Kirk (Jay Baruchel) is a well-meaning, if slightly dorkish, airport security guard. He is, according to his pals Stainer (T.J. Miller), Jack (Mike Vogel) and Devon (Nate Torrence), at best a five and can only move two notches about that figure in his dating life. Reeling from a messy break-up, he meets stunning events organiser Molly (Alice Eve). She's "a hard 10", but surprisingly takes a shine to Kirk. That provides the dramatic dilemma of debutant Jim Field Smith's movie, as Kirk grapples with self-esteem issues so that he can be with the girl who's out of his league (natch!).
League is a film that takes an age to get started. The opening scenes clumsily set up the story and explain Kirk's predicament with his temperamental ex Marnie (Lindsay Sloane). Much of this is terribly unfunny, in particular the exchanges with Marnie's new boyfriend and his family which essentially amounts to bullying. Fortunately, it's not long before the film finds its groove as a Judd Apatowian comedy about a less-than-alpha-male, his best mates and his knockout girlfriend. League operates comfortably above the 'Sub Apatow' flicks that have invaded cinemas over the last few years (Observe And Report's Jody Hill is the worst offender) thanks to a collection of heartfelt and honest performances from the cast of appealing stars.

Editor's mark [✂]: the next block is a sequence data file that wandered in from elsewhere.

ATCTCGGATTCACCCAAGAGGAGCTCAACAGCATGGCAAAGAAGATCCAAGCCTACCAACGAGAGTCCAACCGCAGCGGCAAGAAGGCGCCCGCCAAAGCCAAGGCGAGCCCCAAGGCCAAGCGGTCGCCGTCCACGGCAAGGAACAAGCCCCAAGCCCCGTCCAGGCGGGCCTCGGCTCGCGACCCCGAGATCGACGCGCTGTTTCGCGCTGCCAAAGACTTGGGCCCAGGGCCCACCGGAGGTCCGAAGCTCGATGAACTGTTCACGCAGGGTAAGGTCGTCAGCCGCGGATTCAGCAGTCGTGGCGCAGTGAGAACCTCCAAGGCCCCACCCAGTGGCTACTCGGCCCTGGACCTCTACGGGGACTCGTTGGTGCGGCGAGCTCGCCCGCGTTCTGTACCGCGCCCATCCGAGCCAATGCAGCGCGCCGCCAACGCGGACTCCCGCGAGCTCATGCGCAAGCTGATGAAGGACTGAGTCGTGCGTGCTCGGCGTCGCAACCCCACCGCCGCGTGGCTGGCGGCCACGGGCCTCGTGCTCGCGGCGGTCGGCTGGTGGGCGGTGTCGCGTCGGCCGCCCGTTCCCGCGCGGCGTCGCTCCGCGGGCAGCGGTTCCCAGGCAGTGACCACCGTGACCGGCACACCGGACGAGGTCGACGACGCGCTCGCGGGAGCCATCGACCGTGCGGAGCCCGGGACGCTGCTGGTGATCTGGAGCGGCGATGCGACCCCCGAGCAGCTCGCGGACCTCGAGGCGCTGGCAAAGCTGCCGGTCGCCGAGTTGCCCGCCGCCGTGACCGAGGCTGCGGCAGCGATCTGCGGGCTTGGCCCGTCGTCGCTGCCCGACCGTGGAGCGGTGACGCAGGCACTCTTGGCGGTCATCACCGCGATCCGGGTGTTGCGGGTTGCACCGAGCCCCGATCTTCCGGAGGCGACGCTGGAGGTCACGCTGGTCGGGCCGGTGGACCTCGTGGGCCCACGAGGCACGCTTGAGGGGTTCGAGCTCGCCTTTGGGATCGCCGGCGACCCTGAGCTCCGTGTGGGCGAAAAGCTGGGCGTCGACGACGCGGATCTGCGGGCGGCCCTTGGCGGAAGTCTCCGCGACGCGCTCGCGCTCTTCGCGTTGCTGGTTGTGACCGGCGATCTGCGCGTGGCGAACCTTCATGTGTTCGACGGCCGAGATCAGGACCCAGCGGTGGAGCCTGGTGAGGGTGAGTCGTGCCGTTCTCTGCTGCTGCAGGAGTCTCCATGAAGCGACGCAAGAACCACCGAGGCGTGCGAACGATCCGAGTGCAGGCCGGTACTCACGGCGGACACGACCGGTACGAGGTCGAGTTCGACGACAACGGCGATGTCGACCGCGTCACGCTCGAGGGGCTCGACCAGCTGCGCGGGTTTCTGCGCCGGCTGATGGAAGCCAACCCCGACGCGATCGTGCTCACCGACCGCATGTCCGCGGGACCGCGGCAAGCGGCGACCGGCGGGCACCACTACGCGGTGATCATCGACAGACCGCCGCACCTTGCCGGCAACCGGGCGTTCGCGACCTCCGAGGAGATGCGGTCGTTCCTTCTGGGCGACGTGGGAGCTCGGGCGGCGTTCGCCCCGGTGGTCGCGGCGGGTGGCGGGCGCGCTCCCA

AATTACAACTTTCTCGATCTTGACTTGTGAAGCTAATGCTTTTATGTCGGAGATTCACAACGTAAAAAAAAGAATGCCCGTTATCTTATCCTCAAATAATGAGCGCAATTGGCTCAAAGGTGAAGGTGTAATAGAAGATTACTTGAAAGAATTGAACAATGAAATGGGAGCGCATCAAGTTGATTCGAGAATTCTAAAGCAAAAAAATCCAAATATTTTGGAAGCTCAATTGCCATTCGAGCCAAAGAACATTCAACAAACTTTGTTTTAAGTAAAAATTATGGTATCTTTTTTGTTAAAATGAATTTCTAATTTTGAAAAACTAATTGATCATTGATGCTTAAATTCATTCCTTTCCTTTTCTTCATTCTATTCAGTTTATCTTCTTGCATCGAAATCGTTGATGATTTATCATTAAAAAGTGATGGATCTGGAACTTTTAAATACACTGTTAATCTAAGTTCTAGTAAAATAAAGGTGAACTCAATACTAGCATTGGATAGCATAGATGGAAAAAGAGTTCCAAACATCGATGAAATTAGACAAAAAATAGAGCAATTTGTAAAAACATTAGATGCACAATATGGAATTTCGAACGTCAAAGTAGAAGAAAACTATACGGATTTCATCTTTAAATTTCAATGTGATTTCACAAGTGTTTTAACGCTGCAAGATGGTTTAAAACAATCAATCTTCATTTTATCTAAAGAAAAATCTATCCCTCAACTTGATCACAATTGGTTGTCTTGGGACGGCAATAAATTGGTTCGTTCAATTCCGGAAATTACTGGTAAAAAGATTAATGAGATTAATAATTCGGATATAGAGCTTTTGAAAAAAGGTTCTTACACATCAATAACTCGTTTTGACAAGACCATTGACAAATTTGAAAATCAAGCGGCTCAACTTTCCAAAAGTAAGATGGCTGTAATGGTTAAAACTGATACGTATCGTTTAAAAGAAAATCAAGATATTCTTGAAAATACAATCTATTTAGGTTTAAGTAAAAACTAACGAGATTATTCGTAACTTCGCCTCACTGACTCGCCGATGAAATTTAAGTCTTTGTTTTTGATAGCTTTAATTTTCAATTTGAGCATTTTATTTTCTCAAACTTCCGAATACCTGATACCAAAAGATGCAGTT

Baruchel, a fidgety and nervous presence, strikes up the crucial chemistry that's required to make Kirk's relationship with Eve's Molly work. Molly herself is a well-drawn character, filled with a few insecurities of her own (and one odd physical deformity) and appreciating Kirk for the humour and sweetness he can offer above the machismo and status he can't. Their pairing is a stretch in believability for sure, but Baruchel and Eve never come across as anything other than genuine.
League falters somewhat when it veers off into crude comedy. Handled right, base humour can be devastatingly effective (see: South Park, The Hangover), but here it all becomes a bit muddled between making telling points about relationships and American Pie hijinks. A sequence of "manscaping" and a Kirk's premature arrival appear to have landed from Sex Drive and jar a bit with the rest of the film. Ultimately, though, it's fast, frequently funny and isn't a chore to watch. Measured on its own dating scale, She's Out Of My League is a solid six with room to climb higher.
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